Reuters reports, the U.S. government is planning a program focusing on protecting voter registration databases from ransomware ahead of the 2020 presidential election. The initiative will be led by the Cybersecurity Infrastructure Security Agency (CISA), part of the U.S. Department of Homeland Security.
Local governments have been targeted by ransomware in several recent high profile attacks including 22 local governments in Texas, and an earlier strike in Baltimore. If a ransomware attack took place during the 2020 election cycle it could prevent voter registration or even voting itself.
This program involves CISA working with state election officials to prepare for ransomware attacks; including providing educational material, remote pen testing and vulnerability scans intended to help state officials prevent or recover from a possible attack.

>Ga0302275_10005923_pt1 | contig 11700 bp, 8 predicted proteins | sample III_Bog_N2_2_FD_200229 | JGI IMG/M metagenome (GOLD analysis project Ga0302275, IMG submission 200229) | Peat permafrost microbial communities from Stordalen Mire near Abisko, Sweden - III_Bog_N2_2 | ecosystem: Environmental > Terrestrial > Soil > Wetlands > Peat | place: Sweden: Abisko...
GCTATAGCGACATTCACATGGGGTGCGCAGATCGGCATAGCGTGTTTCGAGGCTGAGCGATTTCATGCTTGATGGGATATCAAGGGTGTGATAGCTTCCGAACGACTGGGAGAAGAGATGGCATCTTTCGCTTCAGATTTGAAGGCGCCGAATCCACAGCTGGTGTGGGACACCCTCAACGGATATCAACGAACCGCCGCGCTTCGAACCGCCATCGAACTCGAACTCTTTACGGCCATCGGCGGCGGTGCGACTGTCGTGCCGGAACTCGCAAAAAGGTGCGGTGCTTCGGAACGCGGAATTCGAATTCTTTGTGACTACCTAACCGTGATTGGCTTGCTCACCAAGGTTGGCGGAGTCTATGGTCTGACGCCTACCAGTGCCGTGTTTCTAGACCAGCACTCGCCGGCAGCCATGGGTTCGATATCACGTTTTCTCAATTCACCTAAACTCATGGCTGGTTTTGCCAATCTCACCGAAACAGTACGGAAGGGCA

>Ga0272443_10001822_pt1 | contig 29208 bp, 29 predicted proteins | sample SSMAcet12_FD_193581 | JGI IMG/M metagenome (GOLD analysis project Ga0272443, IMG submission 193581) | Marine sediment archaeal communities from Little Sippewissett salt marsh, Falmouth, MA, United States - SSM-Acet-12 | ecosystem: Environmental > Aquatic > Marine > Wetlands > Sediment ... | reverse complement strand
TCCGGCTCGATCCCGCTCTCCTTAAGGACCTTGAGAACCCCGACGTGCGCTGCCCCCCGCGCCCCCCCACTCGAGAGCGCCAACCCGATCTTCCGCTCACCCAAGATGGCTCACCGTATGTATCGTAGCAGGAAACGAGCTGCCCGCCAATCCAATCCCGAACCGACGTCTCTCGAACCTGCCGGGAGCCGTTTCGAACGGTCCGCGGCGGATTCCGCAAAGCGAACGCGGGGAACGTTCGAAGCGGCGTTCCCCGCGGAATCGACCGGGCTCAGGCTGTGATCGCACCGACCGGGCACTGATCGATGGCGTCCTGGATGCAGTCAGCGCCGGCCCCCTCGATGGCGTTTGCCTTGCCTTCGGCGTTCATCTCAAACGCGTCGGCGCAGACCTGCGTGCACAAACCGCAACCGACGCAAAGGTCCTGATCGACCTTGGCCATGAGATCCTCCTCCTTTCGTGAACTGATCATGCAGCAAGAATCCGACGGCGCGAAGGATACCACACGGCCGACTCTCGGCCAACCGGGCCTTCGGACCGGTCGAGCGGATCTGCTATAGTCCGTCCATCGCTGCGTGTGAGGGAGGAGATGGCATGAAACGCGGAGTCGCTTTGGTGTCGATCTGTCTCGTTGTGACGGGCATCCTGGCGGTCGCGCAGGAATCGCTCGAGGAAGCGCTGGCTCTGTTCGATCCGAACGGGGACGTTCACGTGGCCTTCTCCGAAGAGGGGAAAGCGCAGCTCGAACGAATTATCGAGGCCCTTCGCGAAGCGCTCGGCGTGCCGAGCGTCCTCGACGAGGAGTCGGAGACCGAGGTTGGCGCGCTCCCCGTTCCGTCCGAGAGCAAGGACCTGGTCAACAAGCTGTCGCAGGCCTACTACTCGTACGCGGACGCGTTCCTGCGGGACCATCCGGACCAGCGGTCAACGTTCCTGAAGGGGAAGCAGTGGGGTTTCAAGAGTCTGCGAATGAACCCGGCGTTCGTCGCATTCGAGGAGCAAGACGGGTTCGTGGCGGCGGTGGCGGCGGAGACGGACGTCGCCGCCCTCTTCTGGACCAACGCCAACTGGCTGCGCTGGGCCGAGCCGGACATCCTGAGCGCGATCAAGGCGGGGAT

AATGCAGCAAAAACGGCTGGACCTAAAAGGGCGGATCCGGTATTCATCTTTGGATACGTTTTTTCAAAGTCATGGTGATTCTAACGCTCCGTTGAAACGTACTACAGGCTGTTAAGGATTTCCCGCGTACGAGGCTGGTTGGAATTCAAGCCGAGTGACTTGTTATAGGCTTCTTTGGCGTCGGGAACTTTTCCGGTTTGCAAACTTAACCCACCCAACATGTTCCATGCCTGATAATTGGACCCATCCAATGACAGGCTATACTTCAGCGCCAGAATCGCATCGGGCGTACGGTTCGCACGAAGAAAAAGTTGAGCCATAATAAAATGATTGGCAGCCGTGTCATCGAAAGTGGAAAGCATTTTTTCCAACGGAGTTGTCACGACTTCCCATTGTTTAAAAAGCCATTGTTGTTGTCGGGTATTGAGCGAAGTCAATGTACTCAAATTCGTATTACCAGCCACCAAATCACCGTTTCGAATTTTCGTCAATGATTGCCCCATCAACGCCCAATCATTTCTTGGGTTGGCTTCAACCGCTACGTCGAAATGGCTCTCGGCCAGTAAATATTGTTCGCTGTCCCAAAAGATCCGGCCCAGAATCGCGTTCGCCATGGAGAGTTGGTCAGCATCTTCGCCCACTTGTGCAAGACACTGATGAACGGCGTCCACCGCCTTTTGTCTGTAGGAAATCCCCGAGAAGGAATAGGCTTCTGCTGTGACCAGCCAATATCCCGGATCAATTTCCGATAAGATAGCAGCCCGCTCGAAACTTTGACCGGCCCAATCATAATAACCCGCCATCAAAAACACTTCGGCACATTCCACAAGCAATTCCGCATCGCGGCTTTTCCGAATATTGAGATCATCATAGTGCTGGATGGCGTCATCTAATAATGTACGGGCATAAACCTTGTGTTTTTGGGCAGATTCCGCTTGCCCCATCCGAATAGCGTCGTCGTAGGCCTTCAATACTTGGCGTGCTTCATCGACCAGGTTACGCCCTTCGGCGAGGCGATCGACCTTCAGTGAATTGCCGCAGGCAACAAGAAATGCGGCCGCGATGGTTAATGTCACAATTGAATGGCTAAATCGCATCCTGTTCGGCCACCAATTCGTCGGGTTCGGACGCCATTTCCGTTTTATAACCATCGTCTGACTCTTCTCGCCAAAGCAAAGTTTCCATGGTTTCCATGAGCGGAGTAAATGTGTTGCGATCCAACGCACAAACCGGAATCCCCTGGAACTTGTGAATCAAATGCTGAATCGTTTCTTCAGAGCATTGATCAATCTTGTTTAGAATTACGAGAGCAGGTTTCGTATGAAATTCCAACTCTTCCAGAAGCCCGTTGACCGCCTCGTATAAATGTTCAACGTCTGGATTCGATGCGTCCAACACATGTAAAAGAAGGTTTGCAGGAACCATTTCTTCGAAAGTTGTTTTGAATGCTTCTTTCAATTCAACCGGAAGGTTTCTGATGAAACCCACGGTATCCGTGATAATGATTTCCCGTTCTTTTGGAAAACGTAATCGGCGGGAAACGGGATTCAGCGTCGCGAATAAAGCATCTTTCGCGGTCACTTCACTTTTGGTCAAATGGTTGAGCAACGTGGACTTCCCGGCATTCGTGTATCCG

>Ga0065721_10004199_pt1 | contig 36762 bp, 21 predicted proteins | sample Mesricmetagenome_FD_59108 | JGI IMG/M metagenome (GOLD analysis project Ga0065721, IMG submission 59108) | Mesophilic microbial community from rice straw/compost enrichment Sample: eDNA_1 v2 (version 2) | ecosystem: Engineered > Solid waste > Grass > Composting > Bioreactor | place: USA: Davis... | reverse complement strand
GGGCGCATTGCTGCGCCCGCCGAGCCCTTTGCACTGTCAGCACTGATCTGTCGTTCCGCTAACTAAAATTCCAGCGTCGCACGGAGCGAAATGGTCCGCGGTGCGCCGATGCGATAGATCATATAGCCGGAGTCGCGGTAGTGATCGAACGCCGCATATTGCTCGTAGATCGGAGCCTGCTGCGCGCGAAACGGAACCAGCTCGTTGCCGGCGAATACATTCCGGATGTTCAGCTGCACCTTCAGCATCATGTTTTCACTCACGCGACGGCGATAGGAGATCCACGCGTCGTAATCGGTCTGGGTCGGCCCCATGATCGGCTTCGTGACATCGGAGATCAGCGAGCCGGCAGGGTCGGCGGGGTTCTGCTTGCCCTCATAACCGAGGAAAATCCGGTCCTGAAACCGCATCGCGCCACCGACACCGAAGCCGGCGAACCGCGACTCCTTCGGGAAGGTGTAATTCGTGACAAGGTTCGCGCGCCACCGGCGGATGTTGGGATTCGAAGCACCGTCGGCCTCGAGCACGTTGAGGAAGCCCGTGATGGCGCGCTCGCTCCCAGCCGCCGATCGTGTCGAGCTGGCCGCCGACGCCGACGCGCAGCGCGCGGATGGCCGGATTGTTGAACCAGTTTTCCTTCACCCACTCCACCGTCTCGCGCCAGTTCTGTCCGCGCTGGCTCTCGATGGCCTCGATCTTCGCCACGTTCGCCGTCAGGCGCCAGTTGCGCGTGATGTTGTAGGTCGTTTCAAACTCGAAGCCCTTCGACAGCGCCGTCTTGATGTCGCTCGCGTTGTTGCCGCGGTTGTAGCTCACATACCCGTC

“Recent history has shown that state and county governments and those who support them are targets for ransomware attacks,” CISA Director Christopher Krebs told Reuters. “That is why we are working alongside election officials and their private sector partners to help protect their databases and respond to possible ransomware attacks.”
The recent ransomware attacks have successfully crippled cities in the U.S., Some cities like Lake City, Florida paid the attackers. Meaning it may not be just foreign actors seeking to metal with the election, with money potentially available, opportunistic criminals could also be a threat.
Ransomware is currently taking the spotlight after many high profile attacks aimed at governments, but that is not the only concern for the security of an election. At DEF CON 27 Fox News looked at the vulnerabilities of U.S. election equipment, including problems with the availability of hardware keys that open voting machines.